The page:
What to Do About Leaks From Plumbing Fittings | Ep. 146

Different plumbing fixtures for use in the bathroom and toilet room, in the kitchen on the table
If your plumbing fixtures begin to leak, it’s usually due to corrosion. (AdobeStock ©OlegDoroshin)

This week on the Today’s Homeowner Podcast, we’re talking about what to do when a homeowner’s plumbing fittings are causing leaks.

“The crimp rings are corroding and weakening the plumbing fittings and causing leaks,” a fan says. “I’m worried that every fitting has this issue. Before I start cutting everything back maybe you can help me out!” Skip to [13:45] for our advice for this homeowner’s problem!

Listen to the Today’s Homeowner Podcast for the answer to that along with more home improvement tips. Here are other topics featured in this episode:

  • What wall material to use when finishing a bathroom
  • How to prevent grass from eating into an asphalt driveway
  • Gutter guard recommendations
  • Finding the cause of latex oil-based paint peeling off a ceiling

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Simple Solutions

Brass Screw Tip — Small brass screws are beautiful and decorative, but they’re also soft, so it’s easy to strip the head or snap the screw in half.

To prevent these problems, try this: First, drill a pilot hole and then drive in a steel screw that’s the same size as the brass screw. What you’re doing is essentially threading a hole in the wood to accept the brass screw.

Next, back out the steel screw and drive in the brass screw.

Watch: How to Install Brass Screws Without Breaking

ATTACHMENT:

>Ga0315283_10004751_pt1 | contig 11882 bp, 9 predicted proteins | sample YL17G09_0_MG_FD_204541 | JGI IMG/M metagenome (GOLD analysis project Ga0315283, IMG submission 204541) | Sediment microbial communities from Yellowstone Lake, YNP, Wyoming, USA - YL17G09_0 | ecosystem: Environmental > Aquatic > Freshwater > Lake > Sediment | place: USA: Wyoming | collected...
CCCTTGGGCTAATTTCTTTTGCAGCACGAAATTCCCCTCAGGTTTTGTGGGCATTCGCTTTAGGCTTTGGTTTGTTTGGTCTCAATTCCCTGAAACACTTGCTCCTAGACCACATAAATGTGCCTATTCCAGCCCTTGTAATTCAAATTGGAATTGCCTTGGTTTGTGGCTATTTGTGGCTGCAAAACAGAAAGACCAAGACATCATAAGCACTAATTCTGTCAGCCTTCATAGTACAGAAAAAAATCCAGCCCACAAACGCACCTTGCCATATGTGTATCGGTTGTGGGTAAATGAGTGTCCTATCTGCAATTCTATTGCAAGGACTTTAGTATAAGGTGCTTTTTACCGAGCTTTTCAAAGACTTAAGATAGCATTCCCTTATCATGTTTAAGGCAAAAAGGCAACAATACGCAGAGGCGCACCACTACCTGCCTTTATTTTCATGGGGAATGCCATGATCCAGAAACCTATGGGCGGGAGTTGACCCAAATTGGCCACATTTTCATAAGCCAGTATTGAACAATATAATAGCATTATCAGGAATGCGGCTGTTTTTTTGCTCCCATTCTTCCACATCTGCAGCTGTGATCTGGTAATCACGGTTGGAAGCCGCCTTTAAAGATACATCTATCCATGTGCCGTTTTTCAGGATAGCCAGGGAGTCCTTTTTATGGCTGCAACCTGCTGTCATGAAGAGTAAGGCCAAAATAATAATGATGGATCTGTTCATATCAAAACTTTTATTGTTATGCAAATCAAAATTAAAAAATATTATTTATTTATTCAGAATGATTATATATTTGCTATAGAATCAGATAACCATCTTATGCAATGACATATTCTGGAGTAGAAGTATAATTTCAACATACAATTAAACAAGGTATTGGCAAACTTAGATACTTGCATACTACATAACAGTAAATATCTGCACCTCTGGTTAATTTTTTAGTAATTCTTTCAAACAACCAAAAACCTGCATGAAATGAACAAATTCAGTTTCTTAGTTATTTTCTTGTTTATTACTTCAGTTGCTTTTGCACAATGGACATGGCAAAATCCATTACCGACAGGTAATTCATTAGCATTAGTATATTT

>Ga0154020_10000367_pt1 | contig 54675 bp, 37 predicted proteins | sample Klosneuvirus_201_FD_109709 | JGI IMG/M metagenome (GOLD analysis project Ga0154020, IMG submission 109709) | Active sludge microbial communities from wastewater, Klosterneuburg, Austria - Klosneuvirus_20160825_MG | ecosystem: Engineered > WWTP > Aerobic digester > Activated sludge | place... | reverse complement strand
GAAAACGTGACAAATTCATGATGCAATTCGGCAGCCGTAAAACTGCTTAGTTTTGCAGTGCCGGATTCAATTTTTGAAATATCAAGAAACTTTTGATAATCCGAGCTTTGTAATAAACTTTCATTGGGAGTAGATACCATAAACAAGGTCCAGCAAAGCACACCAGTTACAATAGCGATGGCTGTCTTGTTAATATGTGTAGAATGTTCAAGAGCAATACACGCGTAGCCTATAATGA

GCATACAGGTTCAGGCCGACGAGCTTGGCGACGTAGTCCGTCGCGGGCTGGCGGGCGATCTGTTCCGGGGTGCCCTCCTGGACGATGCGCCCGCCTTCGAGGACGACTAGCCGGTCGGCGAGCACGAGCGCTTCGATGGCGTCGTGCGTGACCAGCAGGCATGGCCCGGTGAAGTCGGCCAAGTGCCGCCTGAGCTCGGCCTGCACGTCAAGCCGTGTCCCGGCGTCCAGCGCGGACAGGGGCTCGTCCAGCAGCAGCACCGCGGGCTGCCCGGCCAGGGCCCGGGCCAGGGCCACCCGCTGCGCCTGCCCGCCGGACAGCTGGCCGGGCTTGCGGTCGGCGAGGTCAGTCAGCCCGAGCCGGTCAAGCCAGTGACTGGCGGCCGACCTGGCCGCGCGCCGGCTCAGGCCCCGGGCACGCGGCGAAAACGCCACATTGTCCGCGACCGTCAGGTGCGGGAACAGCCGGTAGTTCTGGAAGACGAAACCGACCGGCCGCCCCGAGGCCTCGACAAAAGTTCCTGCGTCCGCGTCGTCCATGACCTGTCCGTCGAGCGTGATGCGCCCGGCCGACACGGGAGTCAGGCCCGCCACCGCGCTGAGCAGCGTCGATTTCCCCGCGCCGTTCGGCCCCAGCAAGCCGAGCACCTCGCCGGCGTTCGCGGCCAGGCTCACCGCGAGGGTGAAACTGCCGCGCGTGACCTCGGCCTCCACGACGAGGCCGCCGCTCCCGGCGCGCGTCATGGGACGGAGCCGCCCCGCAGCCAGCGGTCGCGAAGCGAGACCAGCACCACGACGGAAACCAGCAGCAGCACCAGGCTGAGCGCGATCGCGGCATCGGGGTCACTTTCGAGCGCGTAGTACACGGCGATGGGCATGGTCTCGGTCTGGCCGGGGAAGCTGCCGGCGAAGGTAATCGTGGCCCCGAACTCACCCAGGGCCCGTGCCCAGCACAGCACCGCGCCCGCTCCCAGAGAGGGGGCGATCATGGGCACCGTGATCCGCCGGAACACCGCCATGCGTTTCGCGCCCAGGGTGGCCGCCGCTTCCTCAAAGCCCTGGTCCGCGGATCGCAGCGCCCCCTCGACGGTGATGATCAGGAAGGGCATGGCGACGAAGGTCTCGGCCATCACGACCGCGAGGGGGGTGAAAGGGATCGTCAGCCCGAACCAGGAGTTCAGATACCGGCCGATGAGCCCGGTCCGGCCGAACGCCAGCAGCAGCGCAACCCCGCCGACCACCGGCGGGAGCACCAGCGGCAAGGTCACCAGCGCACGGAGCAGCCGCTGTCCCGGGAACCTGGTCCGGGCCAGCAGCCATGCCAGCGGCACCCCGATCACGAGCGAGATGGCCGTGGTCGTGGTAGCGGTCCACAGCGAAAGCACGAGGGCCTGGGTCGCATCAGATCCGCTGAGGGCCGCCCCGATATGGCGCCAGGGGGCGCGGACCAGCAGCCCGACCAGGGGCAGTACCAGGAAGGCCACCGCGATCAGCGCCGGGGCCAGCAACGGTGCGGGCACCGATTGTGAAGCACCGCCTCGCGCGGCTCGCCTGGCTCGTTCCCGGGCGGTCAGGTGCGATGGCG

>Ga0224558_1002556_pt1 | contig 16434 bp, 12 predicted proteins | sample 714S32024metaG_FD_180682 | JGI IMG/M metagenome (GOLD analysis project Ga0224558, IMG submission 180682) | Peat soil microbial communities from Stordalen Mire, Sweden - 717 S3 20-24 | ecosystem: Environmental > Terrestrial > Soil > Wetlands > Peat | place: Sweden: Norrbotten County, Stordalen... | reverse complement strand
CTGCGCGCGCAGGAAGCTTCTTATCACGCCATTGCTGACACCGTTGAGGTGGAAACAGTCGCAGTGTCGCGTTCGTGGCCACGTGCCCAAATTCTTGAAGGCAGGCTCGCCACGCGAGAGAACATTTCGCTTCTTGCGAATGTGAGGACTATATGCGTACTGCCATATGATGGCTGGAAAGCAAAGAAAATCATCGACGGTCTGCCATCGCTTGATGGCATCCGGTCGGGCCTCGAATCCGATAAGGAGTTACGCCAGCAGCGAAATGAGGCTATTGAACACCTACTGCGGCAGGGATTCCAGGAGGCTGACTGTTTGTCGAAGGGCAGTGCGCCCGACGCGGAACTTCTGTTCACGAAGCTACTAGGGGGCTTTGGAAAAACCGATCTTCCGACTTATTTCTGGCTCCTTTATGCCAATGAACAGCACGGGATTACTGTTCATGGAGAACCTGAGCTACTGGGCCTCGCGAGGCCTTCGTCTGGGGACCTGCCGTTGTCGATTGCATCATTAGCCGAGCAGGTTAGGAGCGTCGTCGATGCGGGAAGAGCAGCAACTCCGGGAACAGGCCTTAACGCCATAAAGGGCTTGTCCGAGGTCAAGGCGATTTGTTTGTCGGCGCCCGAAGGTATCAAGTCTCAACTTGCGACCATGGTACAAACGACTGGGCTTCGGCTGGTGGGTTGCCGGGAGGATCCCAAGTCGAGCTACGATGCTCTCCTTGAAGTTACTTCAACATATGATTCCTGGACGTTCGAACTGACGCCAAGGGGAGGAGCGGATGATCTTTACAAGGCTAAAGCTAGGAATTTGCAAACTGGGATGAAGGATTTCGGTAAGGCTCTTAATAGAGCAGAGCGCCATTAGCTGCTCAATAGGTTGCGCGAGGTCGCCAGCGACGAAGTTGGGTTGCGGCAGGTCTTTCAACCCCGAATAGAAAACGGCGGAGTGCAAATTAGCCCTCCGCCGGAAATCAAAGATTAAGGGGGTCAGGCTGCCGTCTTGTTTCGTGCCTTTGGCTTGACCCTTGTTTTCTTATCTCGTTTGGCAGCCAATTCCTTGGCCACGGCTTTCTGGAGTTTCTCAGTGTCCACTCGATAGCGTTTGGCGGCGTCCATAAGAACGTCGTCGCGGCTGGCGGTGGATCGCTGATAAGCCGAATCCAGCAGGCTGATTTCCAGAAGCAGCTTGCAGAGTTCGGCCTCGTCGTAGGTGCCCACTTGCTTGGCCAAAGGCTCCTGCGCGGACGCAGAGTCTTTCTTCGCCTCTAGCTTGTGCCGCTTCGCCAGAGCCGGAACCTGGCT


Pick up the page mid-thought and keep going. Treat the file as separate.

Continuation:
How to Restore Rusty Tools — If you have some hand tools that are badly rusted, don’t toss them out, restore them to like-new condition in a vinegar bath.

First, get a plastic bin big enough to hold your rusted tools. Next, pour white vinegar over the tools so they are completely submerged and let them sit for at least two days. While they’re soaking, you’ll see some of the corrosion dissolving off the tools.

After two days, take a wire brush and scrub off the remaining rust. Then you’ll want to dry the tools well and spray them with some lubricant.

Watch: How to Clean Rusty Tools to Make Them Look Brand New


Question of the Week

Q: What’s the best way to repair two popped nailheads that are only two inches apart?

A: In this case, it’s the same repair as this Simple Solution but with three screws instead. I recommend driving in one screw one inch above one of the popped nails and then driving another screw in between the other two nails that are two inches apart. Then drive in one inch below the lower nail and pop out the nails.



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